Miriam Schapiro, a leader of the feminist art movement, has passed away at age 91. Schapiro began her art career as an abstract painter in the 1950s before shifting her focus towards feminist art. In the 1970s, she moved to California to teach at the University of California, San Diego. Along with fellow artist Judy Chicago, she established the Feminist Art Program at the California Institute of the Arts. In 1972, the two women started an art course called Womanhouse, which resulted in an installation. In a 2006 interview with the Smithsonian American Art Museum, Schapiro described the point of “Womanhouse” was to “make women understand that in order to be artists they had to find their identity as well as working hard in order to create images that came from their belief system.” Schapiro said, “They didn’t even know what a belief system was. There was so much to teach. Ultimately they were creating their own autobiographies.”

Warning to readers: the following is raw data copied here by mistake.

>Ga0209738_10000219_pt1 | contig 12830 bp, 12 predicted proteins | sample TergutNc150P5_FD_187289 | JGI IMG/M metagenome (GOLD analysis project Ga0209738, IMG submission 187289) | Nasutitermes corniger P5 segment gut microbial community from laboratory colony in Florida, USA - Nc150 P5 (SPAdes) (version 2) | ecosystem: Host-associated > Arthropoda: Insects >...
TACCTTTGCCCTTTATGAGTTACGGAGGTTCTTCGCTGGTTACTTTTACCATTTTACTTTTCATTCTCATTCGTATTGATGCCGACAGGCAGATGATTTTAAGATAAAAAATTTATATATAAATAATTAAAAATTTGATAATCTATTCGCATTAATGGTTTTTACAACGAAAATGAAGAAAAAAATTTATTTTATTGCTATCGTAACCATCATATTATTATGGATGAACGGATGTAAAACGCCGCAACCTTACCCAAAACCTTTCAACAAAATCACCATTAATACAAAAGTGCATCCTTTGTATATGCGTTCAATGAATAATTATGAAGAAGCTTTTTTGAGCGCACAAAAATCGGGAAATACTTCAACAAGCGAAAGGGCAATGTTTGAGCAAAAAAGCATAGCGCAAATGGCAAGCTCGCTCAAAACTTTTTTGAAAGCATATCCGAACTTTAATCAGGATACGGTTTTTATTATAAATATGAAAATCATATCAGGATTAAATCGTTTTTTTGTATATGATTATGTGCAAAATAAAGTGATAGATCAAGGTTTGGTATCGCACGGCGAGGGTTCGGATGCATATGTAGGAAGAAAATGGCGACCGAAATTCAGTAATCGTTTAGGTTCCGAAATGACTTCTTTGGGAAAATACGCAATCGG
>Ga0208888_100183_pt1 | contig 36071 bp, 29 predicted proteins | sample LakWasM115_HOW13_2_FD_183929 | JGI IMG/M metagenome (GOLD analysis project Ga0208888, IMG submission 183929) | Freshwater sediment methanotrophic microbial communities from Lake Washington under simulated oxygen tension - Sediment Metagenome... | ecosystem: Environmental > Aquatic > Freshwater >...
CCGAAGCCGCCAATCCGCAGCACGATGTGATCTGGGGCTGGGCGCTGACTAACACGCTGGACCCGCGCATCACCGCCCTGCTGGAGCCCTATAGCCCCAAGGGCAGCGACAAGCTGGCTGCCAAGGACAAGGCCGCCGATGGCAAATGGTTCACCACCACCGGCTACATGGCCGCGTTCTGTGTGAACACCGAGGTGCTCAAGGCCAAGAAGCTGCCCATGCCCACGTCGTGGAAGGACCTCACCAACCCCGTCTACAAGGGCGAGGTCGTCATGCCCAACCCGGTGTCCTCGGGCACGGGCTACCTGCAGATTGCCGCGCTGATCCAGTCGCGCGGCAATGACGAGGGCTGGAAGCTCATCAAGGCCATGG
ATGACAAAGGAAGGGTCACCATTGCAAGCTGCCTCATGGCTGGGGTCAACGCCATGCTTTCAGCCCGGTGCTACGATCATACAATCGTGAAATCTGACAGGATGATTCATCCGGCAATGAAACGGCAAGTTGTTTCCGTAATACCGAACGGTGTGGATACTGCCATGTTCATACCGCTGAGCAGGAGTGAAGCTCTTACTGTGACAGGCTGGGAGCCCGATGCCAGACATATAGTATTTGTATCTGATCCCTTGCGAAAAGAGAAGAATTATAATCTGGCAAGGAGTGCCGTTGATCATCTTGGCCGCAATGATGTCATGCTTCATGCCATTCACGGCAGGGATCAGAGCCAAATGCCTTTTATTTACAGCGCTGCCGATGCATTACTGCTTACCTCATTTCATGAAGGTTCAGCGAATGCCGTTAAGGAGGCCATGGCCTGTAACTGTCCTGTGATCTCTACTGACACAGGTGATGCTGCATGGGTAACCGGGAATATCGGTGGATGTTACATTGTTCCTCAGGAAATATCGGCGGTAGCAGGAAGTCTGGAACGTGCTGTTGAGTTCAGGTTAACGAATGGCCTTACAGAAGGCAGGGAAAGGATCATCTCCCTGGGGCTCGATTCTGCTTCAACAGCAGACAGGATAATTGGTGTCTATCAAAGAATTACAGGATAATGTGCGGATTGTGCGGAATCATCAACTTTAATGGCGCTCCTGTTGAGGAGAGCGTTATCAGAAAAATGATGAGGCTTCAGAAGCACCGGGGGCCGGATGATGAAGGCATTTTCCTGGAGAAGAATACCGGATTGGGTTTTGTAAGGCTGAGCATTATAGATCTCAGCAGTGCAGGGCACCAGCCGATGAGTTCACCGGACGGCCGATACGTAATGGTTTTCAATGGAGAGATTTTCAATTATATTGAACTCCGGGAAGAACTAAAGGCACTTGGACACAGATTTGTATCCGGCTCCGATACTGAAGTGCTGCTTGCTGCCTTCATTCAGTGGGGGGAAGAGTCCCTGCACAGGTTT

According to the New York Times, “Womanhouse” ended up as a landmark installation, drawing thousands of visitors. The exhibit was built in an abandoned Hollywood mansion, each room containing an installation or a performance art piece. Schapiro’s contribution was a dollhouse that depicted different rooms such as a kitchen, a parlor, a kitchen and a movie star’s bedroom. Schapiro would use items in her work that pertained to a conventionally feminine theme, such as decorative scraps of fabric, ribbon, fans and the color pink. She described these works as “femmages.” She was also considered a leader of the Pattern and Decoration art movement.
Image via Smithsonian American Art Museum/screengrab.
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